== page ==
In order to reconstruct a ionizing particle trajectory, e.g. in High Energy Physics Experiments, it is needed to detect the positions of this particles within the space. The technique used for this purpose consists on the interposition along the trajectory of several sensors planes which are capable to detect the positions where the particles pass through; from the interpolation of all these points can be reconstructed the trajectories followed by the particles. In these environments one of the most important merit figure of the sensors is the spatial resolution, that is the capability to reconstruct the crossing point of the particle.
Fig. 1 Illustration of a tracking system with three sensors aligned one in front of each other.
Basically, the evaluation of the spatial resolution of a particle sensor consists on the irradiation of the sensor under test with particles beam at high energy and on the measurement of the differences between the measured impact points with the real ones. It is clear that it is necessary to know the real impact points of the incoming particles, a solution of this problem is to use a known tracking system (usually called telescope) with which it is possible to measure this positions. However a solution that uses only the sensors under test can be used. We can use the same sensors for which we want to measure the resolution to track the particle. The Figure 1 illustrates schematically this system. For simplicity considering a one-dimensional system we can use at least three sensors to detect the coordinate x1, x2 and x3 of the particle trajectory at three different position d1, d2 and d3, from the interpolation of two of these points we can reconstruct the particle path and use them to estimate the position on the third sensor. From simple geometry considerations, if a and b indicate the two sensors used to estimate the position on the third one, that is c, such predicted position will be:
and the difference whit the measured one (in the following called residue also) mathematically is
If we assume that the uncertainty in the position measurement has a Gaussian probability density function whit a standard deviation σ, e has a Gaussian probability density function in turn with a deviation of:
So, from the standard deviation of e and knowing the geometry of the system it is possible to retrieve σwhich is the spatial resolution of the sensors.
The previous example however represents an ideal case; in real cases there are several sources of uncertainty. Each sensor has a non negligible thickness which produces a deflection of the incoming particle due to the phenomenon of multiple scattering. The effect of multiple scattering is to add another aleatory contribution to the coordinates of the measured position. The effect on the residues is to enlarge its distribution; calling σs the deviation introduced by the multiple scattering we can make the approximation:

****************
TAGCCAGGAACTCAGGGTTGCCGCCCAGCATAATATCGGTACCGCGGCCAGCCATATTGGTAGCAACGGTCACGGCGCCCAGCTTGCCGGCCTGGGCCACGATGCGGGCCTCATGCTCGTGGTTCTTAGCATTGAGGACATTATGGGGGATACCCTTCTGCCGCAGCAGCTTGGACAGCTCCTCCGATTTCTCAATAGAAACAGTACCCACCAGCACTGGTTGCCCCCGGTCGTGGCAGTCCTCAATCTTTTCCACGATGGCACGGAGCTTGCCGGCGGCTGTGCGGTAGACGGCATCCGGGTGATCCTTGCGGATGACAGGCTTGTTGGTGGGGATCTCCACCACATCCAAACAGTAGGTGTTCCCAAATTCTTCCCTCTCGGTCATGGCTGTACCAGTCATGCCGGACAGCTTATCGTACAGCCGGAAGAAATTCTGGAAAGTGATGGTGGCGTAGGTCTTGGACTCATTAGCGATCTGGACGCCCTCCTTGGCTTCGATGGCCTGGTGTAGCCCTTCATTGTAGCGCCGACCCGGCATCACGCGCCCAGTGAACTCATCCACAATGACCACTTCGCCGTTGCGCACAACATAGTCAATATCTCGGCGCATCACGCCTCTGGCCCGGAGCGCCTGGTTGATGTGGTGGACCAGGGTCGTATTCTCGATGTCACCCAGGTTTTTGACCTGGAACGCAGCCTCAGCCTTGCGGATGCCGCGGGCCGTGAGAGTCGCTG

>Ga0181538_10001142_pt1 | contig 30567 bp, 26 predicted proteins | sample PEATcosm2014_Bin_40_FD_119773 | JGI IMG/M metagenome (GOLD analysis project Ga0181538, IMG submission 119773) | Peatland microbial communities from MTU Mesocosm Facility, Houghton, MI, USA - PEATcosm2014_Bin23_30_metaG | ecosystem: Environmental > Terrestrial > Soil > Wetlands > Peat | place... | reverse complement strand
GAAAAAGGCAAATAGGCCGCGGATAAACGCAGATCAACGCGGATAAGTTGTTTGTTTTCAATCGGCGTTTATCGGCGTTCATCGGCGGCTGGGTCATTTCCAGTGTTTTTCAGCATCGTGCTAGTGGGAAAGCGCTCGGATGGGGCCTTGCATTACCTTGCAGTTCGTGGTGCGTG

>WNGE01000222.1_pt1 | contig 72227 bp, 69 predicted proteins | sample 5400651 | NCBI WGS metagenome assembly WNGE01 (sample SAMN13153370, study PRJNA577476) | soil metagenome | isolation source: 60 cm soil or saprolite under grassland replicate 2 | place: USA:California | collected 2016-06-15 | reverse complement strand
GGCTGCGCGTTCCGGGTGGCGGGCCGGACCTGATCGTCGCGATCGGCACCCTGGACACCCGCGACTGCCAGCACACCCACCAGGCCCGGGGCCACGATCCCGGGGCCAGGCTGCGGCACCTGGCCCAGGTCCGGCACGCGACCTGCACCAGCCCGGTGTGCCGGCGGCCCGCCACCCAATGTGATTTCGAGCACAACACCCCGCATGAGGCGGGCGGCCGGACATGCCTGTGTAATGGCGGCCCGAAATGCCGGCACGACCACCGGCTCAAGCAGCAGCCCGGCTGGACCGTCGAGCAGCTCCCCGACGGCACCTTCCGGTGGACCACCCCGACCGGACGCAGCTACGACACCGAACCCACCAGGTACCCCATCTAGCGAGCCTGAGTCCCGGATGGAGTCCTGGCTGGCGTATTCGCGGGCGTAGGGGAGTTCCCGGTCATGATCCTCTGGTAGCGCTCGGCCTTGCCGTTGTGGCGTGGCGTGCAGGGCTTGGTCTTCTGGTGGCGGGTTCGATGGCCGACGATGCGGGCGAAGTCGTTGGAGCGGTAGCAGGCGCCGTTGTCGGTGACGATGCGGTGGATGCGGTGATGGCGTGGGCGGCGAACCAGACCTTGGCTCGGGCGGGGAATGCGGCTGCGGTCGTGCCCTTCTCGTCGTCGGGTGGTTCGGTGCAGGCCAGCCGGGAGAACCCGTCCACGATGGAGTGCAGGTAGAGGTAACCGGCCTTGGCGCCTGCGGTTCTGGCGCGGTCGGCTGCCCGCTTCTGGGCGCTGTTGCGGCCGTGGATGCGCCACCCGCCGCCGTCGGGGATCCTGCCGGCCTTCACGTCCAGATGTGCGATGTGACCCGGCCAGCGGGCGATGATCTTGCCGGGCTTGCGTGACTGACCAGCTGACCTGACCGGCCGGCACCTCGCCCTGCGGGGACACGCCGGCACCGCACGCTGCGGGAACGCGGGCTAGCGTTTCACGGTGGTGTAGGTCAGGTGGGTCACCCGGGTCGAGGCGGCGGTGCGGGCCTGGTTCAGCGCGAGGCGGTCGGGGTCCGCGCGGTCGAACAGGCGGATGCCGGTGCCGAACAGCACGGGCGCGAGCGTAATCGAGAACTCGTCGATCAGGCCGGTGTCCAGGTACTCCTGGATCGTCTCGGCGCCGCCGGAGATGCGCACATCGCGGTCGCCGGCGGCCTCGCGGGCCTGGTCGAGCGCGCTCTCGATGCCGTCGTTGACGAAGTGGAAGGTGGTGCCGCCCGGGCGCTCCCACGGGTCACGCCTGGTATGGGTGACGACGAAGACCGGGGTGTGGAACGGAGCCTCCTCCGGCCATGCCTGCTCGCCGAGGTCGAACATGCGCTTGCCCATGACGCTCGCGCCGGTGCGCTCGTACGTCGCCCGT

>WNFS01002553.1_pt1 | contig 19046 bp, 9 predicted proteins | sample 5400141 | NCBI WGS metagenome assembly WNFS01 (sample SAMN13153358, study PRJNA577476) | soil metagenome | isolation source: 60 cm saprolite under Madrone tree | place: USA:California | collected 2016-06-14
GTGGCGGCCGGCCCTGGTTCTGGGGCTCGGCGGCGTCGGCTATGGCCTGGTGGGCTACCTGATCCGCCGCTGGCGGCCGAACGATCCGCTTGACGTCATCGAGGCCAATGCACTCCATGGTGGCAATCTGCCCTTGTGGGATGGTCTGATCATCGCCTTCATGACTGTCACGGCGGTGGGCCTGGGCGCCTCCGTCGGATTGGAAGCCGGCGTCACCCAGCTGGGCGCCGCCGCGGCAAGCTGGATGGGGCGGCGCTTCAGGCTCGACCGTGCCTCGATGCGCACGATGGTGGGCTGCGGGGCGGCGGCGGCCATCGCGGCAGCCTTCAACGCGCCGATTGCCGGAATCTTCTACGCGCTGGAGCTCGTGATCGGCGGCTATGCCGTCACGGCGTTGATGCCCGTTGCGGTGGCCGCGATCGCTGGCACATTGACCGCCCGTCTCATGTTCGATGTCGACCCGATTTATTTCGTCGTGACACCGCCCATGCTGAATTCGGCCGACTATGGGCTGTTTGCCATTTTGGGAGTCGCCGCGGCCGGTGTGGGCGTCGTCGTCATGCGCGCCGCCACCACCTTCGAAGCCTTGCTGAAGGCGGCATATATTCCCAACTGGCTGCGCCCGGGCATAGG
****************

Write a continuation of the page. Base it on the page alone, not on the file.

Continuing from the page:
where σr is the real resolution.
Other sources of uncertainty come from a non perfect alignment of the different elements. Each sensor, as a solid body, has six different degree of freedom, namely three translations and three rotations. The two translations perpendicular to the particles direction adds an offset to the coordinates of the impact point. The effect on the distribution of the residue is only a shift of the Gaussian peak. The translation along the particle direction adds an uncertainty to the coordinate d, however if the distance of a sensor to another is big compared to the position uncertainty this component can be neglected.
Fig. 2 Effect of the multiple scattering and misalignments in the detection of a particle trajectory.
The rotations (Figure 3) are more difficult to compensate. Referring to the Figure 4 a rotation around thex or y axis has the effect shown in Figure 4(a), mathematically:
if the angles are little (few degrees) the correction can be neglected. For the θd tilt the situation is little more complex because each coordinate x or y of a sensor is related to both the coordinates of another sensor (see Figure 4(b)).
Fig. 3 The three tilt angles among the sensors.
Mathematically the tilt around the axis parallel to the particles beam direction can be modelled as:
The effect of all the rotation on the residue is to widen its distribution, but from the analysis of the coordinate x2 and y2 detected on a sensor as a function of the coordinate x1 and y2 detected to another sensor the tilt can be estimated and corrected.
Fig. 4 Effect of a non parallelism among two different sensors.
Summarizing the relation among two different sensors we can consider:
From the measured points, using a multiple linear regression algorithm, it is possible to retrieve the coefficients m and q.
Another source of uncertainty comes from the algorithm used to define the crossing point of the particles with each single detector. In order to improve the resolution in the position reconstruction, it is possible to exploit the charge sharing effect among adjacent pixels. Usually the barycentre algorithm is used (calledCOG, Center Of Gravity). Mainly due to the finite nature of the detector and the dimensions of the cluster the COG, even if it allows to reach lower resolution limit (i.e. better resolution) than the pixel dimension, it adds a systematic error also.
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S. Meroli et al. A grazing angle technique to measure the charge collection efficiency for CMOS Active Pixel Sensors, Nucl. Instr. and Meth. A (2010), doi:10.1016/j.nima.2010.12.122
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test results for the RAPS03 non-epitaxial CMOS active pixel sensor,
Nucl. Instr and Meth A 628 (2011) 230–233
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